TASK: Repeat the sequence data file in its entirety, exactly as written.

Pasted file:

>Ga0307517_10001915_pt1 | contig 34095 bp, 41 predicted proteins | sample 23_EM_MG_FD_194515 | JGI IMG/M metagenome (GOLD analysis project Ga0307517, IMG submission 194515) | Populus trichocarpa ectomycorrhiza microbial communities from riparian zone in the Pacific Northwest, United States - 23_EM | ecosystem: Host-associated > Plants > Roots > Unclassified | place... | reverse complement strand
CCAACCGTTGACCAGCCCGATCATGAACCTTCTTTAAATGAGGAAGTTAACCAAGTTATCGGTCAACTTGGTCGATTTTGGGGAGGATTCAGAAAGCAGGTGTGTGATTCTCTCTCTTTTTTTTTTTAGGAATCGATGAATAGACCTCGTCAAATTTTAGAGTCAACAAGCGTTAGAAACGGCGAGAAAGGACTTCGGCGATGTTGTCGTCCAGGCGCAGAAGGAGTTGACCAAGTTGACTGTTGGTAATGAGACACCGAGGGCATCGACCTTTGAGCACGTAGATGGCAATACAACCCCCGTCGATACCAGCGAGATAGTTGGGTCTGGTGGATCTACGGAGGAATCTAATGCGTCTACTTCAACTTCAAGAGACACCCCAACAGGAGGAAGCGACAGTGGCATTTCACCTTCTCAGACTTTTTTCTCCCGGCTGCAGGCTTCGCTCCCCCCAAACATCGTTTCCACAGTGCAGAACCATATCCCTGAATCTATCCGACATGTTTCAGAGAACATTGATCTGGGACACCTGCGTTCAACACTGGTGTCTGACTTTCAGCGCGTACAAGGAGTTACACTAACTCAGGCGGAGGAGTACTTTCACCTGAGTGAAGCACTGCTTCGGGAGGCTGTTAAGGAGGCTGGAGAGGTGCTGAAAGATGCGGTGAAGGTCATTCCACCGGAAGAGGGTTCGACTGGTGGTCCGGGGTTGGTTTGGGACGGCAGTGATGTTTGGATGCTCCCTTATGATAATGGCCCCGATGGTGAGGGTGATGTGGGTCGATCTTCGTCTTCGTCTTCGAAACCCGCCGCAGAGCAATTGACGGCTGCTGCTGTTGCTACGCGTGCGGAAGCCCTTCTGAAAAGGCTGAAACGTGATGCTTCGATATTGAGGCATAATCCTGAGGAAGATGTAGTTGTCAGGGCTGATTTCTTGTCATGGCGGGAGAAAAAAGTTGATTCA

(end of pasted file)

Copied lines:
>Ga0307517_10001915_pt1 | contig 34095 bp, 41 predicted proteins | sample 23_EM_MG_FD_194515 | JGI IMG/M metagenome (GOLD analysis project Ga0307517, IMG submission 194515) | Populus trichocarpa ectomycorrhiza microbial communities from riparian zone in the Pacific Northwest, United States - 23_EM | ecosystem: Host-associated > Plants > Roots > Unclassified | place... | reverse complement strand
CCAACCGTTGACCAGCCCGATCATGAACCTTCTTTAAATGAGGAAGTTAACCAAGTTATCGGTCAACTTGGTCGATTTTGGGGAGGATTCAGAAAGCAGGTGTGTGATTCTCTCTCTTTTTTTTTTTAGGAATCGATGAATAGACCTCGTCAAATTTTAGAGTCAACAAGCGTTAGAAACGGCGAGAAAGGACTTCGGCGATGTTGTCGTCCAGGCGCAGAAGGAGTTGACCAAGTTGACTGTTGGTAATGAGACACCGAGGGCATCGACCTTTGAGCACGTAGATGGCAATACAACCCCCGTCGATACCAGCGAGATAGTTGGGTCTGGTGGATCTACGGAGGAATCTAATGCGTCTACTTCAACTTCAAGAGACACCCCAACAGGAGGAAGCGACAGTGGCATTTCACCTTCTCAGACTTTTTTCTCCCGGCTGCAGGCTTCGCTCCCCCCAAACATCGTTTCCACAGTGCAGAACCATATCCCTGAATCTATCCGACATGTTTCAGAGAACATTGATCTGGGACACCTGCGTTCAACACTGGTGTCTGACTTTCAGCGCGTACAAGGAGTTACACTAACTCAGGCGGAGGAGTACTTTCACCTGAGTGAAGCACTGCTTCGGGAGGCTGTTAAGGAGGCTGGAGAGGTGCTGAAAGATGCGGTGAAGGTCATTCCACCGGAAGAGGGTTCGACTGGTGGTCCGGGGTTGGTTTGGGACGGCAGTGATGTTTGGATGCTCCCTTATGATAATGGCCCCGATGGTGAGGGTGATGTGGGTCGATCTTCGTCTTCGTCTTCGAAACCCGCCGCAGAGCAATTGACGGCTGCTGCTGTTGCTACGCGTGCGGAAGCCCTTCTGAAAAGGCTGAAACGTGATGCTTCGATATTGAGGCATAATCCTGAGGAAGATGTAGTTGTCAGGGCTGATTTCTTGTCATGGCGGGAGAAAAAAGTTGATTCA